MONDAY, Jan. 2, 2006 (HealthDay News) -- Telephone nurse counseling and regular mailings are among the methods that could persuade the many retired employees who drop out of workplace wellness programs to return to the programs, says a University of Michigan (U-M) study.
The researchers looked at a workplace wellness program offered by the United Auto Workers and General Motors, and found that retirees dropped out of the more comprehensive parts of the program, such as health screenings, doctor's visit vouchers, and counseling for risky health behaviors.
The workers probably abandoned these services because they were mainly offered at the workplace, said study author Louis Yen of U-M's Health Management Research Center. However, Yen and his colleagues found the GM retirees were more likely than current GM employees to use communication-based wellness services offered through newsletters and telephone calls.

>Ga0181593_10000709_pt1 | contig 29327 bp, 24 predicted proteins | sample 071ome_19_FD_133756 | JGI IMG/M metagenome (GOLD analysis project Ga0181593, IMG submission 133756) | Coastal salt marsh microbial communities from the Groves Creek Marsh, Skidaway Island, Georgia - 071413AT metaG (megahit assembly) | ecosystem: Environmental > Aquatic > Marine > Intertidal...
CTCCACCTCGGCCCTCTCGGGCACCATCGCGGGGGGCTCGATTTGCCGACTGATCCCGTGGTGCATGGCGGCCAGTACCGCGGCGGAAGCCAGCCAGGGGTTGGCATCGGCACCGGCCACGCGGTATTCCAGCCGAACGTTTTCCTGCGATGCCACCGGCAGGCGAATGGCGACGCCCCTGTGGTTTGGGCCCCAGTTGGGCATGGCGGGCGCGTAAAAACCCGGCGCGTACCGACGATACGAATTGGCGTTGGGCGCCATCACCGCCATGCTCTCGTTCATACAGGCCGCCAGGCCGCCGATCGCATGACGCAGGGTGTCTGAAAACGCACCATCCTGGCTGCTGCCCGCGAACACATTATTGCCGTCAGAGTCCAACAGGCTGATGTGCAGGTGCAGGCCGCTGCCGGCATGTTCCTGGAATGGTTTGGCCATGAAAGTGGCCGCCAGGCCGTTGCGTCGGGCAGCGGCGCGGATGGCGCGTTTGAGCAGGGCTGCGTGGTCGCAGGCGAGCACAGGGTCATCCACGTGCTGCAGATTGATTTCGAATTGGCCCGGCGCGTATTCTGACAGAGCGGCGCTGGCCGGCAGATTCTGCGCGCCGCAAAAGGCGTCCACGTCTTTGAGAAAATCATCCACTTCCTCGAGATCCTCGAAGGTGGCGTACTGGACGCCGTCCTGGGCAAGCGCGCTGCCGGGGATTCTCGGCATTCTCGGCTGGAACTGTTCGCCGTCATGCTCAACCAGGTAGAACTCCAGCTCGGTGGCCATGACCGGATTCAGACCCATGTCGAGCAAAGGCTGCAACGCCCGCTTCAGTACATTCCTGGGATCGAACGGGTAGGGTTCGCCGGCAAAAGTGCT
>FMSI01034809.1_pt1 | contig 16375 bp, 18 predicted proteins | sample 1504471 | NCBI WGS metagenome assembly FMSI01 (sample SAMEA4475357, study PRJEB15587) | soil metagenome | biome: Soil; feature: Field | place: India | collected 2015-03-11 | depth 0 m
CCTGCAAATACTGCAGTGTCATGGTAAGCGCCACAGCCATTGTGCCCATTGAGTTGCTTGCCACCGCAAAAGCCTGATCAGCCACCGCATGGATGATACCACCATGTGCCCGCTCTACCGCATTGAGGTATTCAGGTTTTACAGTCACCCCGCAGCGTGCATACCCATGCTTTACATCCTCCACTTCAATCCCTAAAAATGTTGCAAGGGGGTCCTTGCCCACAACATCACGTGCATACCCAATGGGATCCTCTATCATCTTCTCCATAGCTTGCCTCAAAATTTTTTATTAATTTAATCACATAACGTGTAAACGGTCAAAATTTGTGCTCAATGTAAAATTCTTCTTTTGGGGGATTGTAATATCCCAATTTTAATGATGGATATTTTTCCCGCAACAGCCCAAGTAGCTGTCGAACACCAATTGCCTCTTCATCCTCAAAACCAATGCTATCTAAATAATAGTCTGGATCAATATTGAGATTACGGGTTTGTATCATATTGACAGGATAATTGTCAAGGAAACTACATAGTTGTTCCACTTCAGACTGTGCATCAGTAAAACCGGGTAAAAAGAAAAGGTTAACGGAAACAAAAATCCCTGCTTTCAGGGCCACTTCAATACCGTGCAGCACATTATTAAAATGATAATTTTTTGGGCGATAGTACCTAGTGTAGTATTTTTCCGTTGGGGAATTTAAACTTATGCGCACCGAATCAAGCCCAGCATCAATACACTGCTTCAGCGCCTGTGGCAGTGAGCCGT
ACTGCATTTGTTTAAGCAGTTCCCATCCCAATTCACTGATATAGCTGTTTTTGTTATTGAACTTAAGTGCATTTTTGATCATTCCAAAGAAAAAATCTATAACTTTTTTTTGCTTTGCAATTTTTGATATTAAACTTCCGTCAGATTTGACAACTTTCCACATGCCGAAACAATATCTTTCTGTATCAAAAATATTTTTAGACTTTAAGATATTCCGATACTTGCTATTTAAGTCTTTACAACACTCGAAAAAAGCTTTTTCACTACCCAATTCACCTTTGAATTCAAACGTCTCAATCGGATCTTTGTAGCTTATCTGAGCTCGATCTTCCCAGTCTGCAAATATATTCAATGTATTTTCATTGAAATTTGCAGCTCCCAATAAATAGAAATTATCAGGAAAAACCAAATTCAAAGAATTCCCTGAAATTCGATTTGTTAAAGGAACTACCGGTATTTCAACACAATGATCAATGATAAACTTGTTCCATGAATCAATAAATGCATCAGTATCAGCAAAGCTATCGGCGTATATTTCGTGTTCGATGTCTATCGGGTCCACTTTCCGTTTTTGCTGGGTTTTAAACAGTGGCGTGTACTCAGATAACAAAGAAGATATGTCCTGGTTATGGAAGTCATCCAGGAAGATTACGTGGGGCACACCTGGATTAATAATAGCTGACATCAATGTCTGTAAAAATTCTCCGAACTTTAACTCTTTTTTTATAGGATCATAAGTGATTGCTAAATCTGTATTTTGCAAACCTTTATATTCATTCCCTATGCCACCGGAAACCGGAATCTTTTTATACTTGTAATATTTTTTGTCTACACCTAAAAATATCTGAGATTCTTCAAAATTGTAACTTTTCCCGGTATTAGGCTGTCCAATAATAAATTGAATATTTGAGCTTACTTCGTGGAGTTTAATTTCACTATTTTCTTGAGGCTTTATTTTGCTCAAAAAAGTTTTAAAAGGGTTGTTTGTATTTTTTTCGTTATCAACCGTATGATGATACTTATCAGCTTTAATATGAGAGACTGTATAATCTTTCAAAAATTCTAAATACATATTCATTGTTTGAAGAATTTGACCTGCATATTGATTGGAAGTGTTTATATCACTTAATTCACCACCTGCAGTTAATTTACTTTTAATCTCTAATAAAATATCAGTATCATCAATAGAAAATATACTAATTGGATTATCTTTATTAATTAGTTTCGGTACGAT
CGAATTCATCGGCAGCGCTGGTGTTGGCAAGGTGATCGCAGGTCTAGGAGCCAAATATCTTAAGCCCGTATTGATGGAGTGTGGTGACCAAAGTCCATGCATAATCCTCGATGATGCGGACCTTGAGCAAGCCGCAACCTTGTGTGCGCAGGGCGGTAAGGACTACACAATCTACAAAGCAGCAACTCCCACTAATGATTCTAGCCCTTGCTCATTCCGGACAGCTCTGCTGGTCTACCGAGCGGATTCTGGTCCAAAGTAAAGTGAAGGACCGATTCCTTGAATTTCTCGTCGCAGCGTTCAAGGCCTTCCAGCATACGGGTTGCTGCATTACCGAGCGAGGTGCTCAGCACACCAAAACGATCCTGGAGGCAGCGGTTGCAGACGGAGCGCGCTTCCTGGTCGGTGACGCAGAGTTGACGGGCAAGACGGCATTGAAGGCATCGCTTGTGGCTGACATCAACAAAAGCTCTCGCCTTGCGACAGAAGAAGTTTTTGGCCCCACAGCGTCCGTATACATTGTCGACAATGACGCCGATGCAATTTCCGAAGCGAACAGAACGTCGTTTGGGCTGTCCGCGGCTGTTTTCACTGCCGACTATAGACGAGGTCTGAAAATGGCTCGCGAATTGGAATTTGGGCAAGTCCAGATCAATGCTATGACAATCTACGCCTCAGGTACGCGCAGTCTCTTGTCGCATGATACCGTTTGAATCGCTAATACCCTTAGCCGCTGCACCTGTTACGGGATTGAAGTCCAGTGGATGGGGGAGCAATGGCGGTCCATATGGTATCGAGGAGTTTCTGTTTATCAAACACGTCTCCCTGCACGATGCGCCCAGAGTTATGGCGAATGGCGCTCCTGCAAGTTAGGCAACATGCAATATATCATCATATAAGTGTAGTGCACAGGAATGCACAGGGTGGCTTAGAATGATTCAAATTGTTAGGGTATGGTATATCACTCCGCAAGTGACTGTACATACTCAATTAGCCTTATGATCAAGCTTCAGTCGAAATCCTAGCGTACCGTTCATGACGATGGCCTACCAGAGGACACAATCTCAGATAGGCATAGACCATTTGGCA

"Retirees frequently move and are not located in the same community as the employer. Therefore, mail, telephone and Internet programs may be the most successful in reaching this important group," Yen said in a prepared statement.
The study appears in the January/February issue of the American Journal of Health Behavior.
Boosting retiree participation in workplace wellness programs could save companies a great deal of money in terms of health benefits.
"The vast majority of these programs are available only to active employees. Retired employees are often excluded from the health promotion program, even though many employers pay a large part of their health-care costs," Yen said.
The U.S. Centers for Disease Control and Prevention has information about healthy aging for older adults.